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01.12.2018 | Debate | Ausgabe 1/2018 Open Access

BMC Public Health 1/2018

Increasing advance personal planning: the need for action at the community level

BMC Public Health > Ausgabe 1/2018
Amy Waller, Rob Sanson-Fisher, Nola Ries, Jamie Bryant



Advance personal planning is the process by which people consider, document and communicate their preferences for personal, financial and health matters in case they lose the ability to make decisions or express their wishes in the future.


Advance personal planning is most often undertaken by individuals who are seriously ill, often in the context of a medical crisis and/or at the time of admission to hospital. However, the clinical utility and legal validity of the planning process may be compromised in these circumstances. Patients may lack sufficient capacity to meaningfully engage in advance personal planning; there may be insufficient time to adequately reflect on and discuss wishes with key others; and there may also be limited opportunity for inter-professional input and collaboration in the process. Here, we propose an agenda for research to advance the science of advance personal planning by promoting a ‘whole community’ approach. Adoption of advance personal planning at a community level may be achieved using a variety of strategies including public media campaigns, intervening with professionals across a range of health care and legal settings, and mobilising support from influential groups and local government. One potentially promising method for encouraging earlier adoption of advance personal planning among a broader population involves a community action approach, whereby multiple evidence-based strategies are integrated across multiple access points. Community action involves calling on community members, professionals, community and/or government organisations to work collaboratively to design and systematically implement intervention strategies with the aim of bringing about desired behaviour change. An example of a community action trial to improving uptake and quality of advance personal planning is described.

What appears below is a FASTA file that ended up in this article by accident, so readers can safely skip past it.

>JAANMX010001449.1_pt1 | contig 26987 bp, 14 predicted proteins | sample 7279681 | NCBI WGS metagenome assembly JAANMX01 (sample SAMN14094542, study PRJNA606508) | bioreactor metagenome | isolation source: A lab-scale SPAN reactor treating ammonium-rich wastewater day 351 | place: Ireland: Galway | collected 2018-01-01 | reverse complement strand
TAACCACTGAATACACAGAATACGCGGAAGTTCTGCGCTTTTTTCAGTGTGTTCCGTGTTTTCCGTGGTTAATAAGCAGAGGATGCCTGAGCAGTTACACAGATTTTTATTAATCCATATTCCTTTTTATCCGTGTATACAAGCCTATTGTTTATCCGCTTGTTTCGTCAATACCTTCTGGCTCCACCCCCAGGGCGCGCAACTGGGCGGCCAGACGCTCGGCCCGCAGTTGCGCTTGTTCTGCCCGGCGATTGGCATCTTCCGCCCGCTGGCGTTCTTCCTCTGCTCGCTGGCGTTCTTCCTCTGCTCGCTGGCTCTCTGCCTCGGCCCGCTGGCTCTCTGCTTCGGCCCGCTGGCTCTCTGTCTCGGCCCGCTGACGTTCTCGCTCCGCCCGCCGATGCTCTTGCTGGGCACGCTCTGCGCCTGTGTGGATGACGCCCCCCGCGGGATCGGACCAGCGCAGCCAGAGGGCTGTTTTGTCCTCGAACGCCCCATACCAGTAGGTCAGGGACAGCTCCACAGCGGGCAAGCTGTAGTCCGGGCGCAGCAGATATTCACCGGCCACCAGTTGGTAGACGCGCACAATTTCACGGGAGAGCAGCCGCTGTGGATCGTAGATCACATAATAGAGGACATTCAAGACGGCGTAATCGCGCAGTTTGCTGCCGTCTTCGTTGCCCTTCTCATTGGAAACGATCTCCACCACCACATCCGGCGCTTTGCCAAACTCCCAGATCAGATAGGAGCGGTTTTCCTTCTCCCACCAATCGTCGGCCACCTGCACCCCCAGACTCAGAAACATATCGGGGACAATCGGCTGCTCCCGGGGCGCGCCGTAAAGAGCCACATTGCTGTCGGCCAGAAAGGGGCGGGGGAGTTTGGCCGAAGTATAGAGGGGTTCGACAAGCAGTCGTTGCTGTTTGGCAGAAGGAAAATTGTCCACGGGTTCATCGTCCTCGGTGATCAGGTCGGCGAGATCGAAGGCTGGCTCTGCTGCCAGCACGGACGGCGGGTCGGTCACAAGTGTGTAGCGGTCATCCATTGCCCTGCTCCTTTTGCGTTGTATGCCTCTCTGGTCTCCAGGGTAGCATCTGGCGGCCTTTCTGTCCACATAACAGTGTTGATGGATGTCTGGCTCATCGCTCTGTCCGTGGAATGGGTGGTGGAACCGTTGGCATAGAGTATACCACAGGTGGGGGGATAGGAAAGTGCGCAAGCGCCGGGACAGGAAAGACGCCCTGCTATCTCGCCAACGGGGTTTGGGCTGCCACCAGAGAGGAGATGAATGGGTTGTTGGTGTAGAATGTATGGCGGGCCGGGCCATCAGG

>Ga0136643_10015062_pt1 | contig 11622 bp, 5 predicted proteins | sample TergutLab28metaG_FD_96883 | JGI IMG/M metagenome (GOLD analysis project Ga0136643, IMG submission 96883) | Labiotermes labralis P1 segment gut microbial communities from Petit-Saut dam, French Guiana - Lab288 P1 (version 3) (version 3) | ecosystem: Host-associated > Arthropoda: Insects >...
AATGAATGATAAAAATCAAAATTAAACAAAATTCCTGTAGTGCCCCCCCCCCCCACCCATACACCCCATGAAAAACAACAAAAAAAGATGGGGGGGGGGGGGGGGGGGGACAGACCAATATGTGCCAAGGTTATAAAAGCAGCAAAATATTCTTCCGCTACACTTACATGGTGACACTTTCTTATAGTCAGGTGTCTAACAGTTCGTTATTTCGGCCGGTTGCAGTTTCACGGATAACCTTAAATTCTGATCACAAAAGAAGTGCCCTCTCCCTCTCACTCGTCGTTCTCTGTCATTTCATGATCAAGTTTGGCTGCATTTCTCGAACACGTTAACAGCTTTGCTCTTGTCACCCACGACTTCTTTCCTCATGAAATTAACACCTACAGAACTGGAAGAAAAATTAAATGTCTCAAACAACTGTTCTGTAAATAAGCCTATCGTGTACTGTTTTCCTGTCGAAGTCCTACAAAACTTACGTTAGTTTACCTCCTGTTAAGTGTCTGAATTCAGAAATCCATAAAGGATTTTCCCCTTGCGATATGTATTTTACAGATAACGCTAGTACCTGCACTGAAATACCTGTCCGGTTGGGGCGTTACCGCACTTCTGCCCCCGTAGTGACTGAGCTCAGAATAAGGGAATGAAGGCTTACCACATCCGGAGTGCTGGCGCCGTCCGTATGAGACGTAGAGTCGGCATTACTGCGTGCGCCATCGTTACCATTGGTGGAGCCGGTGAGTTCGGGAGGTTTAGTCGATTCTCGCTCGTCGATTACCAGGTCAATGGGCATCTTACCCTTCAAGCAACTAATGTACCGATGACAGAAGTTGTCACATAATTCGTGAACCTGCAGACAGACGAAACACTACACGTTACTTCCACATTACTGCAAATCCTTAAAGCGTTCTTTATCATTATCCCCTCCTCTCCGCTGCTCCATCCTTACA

While promising, there is a need for rigorous evidence to demonstrate whether a community action approach is effective in establishing whole community adoption of advance personal planning.
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